EMA – The Future’s Void
Erika M Anderson unleashed one of 2011’s most surprising breakthroughs with Past Life Martyred Saints. Recording as EMA, the South Dakota native lightened the overt druggieness of her early work in the duo Gowns, yet continued to deliver gauzy dirges that betrayed plenty of demons and an eerily dark soul. Then on the road Anderson professed a love of hip hop, began covering the Violent Femmes, and it became clear there was more to the story.
The Future’s Void delivers on that foreshadowing – more approachable without sounding slick, its stylistic variations are rooted in pop culture. Several tracks – such as the noisy and immediate opener “Satellites” – are beat-heavy, and Anderson screams like a young Karen O atop a melodic acoustic strum on “So Blonde.” She rounds out a great and far-flung opening trifecta with “3Jane,” a captivating ballad I could imagine Rihanna tackling on a mixtape in a grab for indie cred. “There ought to be a law about it/Where they can’t take videos of you,” Anderson croons in heartfelt tones, an apparent reference to the overheated online attention she received following Martyred Saints.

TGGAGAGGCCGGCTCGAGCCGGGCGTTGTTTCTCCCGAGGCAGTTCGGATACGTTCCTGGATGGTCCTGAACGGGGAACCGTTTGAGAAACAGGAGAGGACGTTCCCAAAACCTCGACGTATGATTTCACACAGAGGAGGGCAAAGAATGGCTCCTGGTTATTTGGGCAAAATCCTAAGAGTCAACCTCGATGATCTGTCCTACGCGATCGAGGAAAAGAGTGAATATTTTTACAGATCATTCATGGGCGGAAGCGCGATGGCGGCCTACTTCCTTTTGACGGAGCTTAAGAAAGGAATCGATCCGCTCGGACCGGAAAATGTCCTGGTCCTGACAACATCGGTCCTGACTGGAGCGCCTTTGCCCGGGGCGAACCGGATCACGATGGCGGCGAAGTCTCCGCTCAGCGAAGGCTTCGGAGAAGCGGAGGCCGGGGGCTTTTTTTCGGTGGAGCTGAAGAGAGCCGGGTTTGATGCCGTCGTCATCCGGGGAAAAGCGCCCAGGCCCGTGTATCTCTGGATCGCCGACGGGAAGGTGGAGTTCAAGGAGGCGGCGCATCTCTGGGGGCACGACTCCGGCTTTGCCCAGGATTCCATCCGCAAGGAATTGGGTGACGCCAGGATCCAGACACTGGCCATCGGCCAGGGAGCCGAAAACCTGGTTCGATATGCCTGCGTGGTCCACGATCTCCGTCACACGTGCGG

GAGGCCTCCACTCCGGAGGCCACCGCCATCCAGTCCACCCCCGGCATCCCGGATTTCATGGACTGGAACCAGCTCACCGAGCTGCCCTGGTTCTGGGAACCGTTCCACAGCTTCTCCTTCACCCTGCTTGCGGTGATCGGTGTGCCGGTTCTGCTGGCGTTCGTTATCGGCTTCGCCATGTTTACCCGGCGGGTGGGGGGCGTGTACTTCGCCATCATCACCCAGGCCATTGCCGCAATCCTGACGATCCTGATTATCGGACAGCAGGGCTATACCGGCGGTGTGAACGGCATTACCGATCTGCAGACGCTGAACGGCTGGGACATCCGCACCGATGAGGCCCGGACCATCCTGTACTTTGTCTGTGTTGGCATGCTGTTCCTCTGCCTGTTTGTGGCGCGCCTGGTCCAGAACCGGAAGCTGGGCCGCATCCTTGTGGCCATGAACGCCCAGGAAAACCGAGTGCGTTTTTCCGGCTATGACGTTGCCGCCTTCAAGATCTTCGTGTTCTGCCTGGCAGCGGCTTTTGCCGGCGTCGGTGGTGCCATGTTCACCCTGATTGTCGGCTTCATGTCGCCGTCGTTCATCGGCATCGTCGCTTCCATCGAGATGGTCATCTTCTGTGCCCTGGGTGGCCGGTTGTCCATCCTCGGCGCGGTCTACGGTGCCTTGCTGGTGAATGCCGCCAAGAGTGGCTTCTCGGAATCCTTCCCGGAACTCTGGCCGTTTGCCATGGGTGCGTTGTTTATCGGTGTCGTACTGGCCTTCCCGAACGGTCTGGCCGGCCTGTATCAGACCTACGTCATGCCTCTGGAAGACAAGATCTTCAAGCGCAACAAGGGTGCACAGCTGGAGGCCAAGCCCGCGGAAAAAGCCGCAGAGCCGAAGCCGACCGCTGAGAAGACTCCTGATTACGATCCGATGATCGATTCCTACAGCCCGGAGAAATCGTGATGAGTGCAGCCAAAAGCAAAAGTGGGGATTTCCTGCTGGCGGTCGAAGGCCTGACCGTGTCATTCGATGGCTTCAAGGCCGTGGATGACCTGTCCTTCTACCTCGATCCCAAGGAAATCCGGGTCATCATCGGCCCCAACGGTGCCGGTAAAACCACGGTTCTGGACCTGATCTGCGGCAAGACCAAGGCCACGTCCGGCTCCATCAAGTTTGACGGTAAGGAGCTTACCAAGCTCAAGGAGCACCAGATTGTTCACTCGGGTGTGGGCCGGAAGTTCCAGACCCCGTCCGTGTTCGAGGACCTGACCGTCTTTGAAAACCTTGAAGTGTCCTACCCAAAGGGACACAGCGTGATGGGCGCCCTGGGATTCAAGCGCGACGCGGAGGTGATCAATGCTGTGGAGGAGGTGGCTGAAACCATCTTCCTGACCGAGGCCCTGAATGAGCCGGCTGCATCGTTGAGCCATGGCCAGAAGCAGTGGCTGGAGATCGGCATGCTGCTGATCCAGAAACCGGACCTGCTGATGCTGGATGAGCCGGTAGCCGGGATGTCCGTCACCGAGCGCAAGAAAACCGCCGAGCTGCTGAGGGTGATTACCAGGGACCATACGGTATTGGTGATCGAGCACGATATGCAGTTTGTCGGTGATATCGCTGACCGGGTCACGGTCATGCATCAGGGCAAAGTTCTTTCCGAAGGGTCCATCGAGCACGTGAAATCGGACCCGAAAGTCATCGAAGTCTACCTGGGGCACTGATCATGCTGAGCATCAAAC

The Future’s Void stabilizes a bit after this salvo, gravitating toward EMA’s signature sound albeit with more prominent electronic washes. But that doesn’t mean she’s done with grand statements: the urgent “Solace” is the album’s most club-ready track, and “When She Comes” rides that can’t-miss Lou Reed-by-way-of Pixies vibe. And she again ruminates on invasion of privacy – this time more sardonically – on the organ-driven closer “Dead Celebrity,” which plays like a military procession.
Anderson has a problem. If she was unnerved by the public scrutiny that followed Past Life Martyred Saints I hope she’s developed a thicker skin, because the uncompromising yet more inviting The Future’s Void will only up the ante.
The Future’s Void